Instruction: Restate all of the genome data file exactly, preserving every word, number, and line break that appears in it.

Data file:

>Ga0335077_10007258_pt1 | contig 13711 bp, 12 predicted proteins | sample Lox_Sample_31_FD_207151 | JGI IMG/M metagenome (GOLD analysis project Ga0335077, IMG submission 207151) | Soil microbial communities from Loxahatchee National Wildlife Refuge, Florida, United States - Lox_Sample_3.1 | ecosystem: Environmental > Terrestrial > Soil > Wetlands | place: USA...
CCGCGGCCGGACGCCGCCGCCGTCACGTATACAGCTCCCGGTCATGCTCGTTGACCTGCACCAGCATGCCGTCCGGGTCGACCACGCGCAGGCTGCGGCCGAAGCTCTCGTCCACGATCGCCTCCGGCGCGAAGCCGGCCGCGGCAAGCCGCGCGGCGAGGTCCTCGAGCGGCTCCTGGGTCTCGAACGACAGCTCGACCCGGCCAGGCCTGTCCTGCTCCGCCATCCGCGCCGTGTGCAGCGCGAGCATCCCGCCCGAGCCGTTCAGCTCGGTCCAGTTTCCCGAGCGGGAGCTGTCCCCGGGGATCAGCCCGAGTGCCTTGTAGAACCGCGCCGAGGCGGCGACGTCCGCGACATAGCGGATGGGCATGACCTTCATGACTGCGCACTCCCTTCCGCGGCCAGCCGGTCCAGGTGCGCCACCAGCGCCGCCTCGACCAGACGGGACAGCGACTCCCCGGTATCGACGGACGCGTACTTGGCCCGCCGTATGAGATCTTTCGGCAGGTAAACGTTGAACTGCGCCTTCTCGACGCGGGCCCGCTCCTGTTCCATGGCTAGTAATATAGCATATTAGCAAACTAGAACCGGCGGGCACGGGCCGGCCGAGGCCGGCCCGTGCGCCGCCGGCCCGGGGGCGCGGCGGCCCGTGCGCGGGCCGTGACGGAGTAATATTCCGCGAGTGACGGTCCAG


>Ga0335077_10007258_pt1 | contig 13711 bp, 12 predicted proteins | sample Lox_Sample_31_FD_207151 | JGI IMG/M metagenome (GOLD analysis project Ga0335077, IMG submission 207151) | Soil microbial communities from Loxahatchee National Wildlife Refuge, Florida, United States - Lox_Sample_3.1 | ecosystem: Environmental > Terrestrial > Soil > Wetlands | place: USA...
CCGCGGCCGGACGCCGCCGCCGTCACGTATACAGCTCCCGGTCATGCTCGTTGACCTGCACCAGCATGCCGTCCGGGTCGACCACGCGCAGGCTGCGGCCGAAGCTCTCGTCCACGATCGCCTCCGGCGCGAAGCCGGCCGCGGCAAGCCGCGCGGCGAGGTCCTCGAGCGGCTCCTGGGTCTCGAACGACAGCTCGACCCGGCCAGGCCTGTCCTGCTCCGCCATCCGCGCCGTGTGCAGCGCGAGCATCCCGCCCGAGCCGTTCAGCTCGGTCCAGTTTCCCGAGCGGGAGCTGTCCCCGGGGATCAGCCCGAGTGCCTTGTAGAACCGCGCCGAGGCGGCGACGTCCGCGACATAGCGGATGGGCATGACCTTCATGACTGCGCACTCCCTTCCGCGGCCAGCCGGTCCAGGTGCGCCACCAGCGCCGCCTCGACCAGACGGGACAGCGACTCCCCGGTATCGACGGACGCGTACTTGGCCCGCCGTATGAGATCTTTCGGCAGGTAAACGTTGAACTGCGCCTTCTCGACGCGGGCCCGCTCCTGTTCCATGGCTAGTAATATAGCATATTAGCAAACTAGAACCGGCGGGCACGGGCCGGCCGAGGCCGGCCCGTGCGCCGCCGGCCCGGGGGCGCGGCGGCCCGTGCGCGGGCCGTGACGGAGTAATATTCCGCGAGTGACGGTCCAG